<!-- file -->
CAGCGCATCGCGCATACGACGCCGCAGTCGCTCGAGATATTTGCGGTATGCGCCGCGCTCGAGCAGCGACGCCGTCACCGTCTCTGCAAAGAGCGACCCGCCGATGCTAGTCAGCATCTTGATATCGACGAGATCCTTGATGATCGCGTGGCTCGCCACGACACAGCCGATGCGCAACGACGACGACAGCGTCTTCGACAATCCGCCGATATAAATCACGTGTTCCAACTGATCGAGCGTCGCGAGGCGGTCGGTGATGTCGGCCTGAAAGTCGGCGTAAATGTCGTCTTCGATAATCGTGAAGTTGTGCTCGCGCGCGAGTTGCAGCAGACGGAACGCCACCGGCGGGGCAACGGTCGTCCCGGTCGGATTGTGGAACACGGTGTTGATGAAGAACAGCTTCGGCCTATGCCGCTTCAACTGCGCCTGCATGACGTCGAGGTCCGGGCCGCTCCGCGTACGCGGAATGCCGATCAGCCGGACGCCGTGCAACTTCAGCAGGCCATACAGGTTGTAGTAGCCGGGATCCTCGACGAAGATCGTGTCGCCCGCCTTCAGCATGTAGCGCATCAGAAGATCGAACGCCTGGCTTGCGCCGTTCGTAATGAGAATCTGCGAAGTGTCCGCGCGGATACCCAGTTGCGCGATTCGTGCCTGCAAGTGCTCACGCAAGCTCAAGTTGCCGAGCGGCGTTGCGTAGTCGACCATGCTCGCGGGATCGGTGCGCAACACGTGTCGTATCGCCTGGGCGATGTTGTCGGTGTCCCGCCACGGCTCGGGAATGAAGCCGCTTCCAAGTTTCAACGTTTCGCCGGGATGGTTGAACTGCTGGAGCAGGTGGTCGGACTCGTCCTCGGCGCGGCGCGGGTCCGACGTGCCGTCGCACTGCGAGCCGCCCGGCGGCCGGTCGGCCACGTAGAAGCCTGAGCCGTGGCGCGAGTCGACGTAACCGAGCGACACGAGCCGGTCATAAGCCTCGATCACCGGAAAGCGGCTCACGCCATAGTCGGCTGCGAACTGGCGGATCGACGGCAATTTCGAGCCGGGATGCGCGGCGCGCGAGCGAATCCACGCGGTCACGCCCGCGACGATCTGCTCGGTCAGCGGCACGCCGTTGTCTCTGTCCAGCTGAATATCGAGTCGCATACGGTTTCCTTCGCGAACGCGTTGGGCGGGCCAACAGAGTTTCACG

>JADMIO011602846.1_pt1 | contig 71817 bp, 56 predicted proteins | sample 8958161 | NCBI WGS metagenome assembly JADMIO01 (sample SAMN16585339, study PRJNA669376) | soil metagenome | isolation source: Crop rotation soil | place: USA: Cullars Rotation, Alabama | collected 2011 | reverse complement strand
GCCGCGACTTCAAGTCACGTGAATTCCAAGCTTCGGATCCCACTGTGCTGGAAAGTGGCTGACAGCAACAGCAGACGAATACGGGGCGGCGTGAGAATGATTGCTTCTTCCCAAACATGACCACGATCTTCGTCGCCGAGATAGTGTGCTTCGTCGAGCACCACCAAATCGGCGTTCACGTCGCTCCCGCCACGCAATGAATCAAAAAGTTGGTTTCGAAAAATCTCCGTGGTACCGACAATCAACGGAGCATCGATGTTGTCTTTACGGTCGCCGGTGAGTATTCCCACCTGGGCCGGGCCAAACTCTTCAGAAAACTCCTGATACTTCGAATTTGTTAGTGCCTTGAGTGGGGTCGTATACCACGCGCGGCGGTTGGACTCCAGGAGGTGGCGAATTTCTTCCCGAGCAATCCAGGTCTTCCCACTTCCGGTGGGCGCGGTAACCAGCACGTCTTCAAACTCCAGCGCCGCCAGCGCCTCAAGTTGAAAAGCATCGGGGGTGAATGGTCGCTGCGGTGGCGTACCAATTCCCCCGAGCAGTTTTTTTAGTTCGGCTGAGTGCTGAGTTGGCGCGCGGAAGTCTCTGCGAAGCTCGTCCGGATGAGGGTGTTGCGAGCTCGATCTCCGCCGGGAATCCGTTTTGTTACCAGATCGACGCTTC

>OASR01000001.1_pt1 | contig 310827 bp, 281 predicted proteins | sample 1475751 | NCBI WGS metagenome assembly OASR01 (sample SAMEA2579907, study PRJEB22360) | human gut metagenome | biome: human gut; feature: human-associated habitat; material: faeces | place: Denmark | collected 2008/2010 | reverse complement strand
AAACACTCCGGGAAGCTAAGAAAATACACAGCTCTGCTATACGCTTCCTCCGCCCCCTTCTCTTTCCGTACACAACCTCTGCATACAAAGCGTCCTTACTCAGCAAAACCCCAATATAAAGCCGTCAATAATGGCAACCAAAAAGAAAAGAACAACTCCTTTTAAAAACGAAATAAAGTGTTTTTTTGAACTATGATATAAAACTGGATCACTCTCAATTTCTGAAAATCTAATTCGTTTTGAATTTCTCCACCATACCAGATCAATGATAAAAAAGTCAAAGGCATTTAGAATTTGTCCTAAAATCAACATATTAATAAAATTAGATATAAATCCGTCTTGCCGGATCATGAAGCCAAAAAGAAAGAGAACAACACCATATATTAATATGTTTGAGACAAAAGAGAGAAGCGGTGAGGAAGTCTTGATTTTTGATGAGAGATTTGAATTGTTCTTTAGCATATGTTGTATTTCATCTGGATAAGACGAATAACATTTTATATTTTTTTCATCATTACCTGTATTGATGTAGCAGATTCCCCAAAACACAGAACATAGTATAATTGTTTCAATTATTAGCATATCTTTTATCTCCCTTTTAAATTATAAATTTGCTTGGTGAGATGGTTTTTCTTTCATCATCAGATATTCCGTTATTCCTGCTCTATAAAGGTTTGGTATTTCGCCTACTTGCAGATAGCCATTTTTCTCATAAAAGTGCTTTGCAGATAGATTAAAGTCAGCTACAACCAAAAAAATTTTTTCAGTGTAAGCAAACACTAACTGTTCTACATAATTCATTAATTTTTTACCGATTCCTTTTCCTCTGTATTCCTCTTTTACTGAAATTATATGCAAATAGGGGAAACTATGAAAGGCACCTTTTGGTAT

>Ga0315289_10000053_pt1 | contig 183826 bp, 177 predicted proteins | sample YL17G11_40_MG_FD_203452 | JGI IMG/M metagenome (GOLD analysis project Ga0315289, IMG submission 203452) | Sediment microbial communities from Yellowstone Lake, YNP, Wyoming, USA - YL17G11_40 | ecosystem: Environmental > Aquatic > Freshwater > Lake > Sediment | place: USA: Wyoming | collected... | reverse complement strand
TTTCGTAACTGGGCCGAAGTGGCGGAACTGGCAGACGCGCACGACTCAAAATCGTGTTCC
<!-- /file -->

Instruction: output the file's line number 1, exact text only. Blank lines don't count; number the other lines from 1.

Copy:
CAGCGCATCGCGCATACGACGCCGCAGTCGCTCGAGATATTTGCGGTATGCGCCGCGCTCGAGCAGCGACGCCGTCACCGTCTCTGCAAAGAGCGACCCGCCGATGCTAGTCAGCATCTTGATATCGACGAGATCCTTGATGATCGCGTGGCTCGCCACGACACAGCCGATGCGCAACGACGACGACAGCGTCTTCGACAATCCGCCGATATAAATCACGTGTTCCAACTGATCGAGCGTCGCGAGGCGGTCGGTGATGTCGGCCTGAAAGTCGGCGTAAATGTCGTCTTCGATAATCGTGAAGTTGTGCTCGCGCGCGAGTTGCAGCAGACGGAACGCCACCGGCGGGGCAACGGTCGTCCCGGTCGGATTGTGGAACACGGTGTTGATGAAGAACAGCTTCGGCCTATGCCGCTTCAACTGCGCCTGCATGACGTCGAGGTCCGGGCCGCTCCGCGTACGCGGAATGCCGATCAGCCGGACGCCGTGCAACTTCAGCAGGCCATACAGGTTGTAGTAGCCGGGATCCTCGACGAAGATCGTGTCGCCCGCCTTCAGCATGTAGCGCATCAGAAGATCGAACGCCTGGCTTGCGCCGTTCGTAATGAGAATCTGCGAAGTGTCCGCGCGGATACCCAGTTGCGCGATTCGTGCCTGCAAGTGCTCACGCAAGCTCAAGTTGCCGAGCGGCGTTGCGTAGTCGACCATGCTCGCGGGATCGGTGCGCAACACGTGTCGTATCGCCTGGGCGATGTTGTCGGTGTCCCGCCACGGCTCGGGAATGAAGCCGCTTCCAAGTTTCAACGTTTCGCCGGGATGGTTGAACTGCTGGAGCAGGTGGTCGGACTCGTCCTCGGCGCGGCGCGGGTCCGACGTGCCGTCGCACTGCGAGCCGCCCGGCGGCCGGTCGGCCACGTAGAAGCCTGAGCCGTGGCGCGAGTCGACGTAACCGAGCGACACGAGCCGGTCATAAGCCTCGATCACCGGAAAGCGGCTCACGCCATAGTCGGCTGCGAACTGGCGGATCGACGGCAATTTCGAGCCGGGATGCGCGGCGCGCGAGCGAATCCACGCGGTCACGCCCGCGACGATCTGCTCGGTCAGCGGCACGCCGTTGTCTCTGTCCAGCTGAATATCGAGTCGCATACGGTTTCCTTCGCGAACGCGTTGGGCGGGCCAACAGAGTTTCACG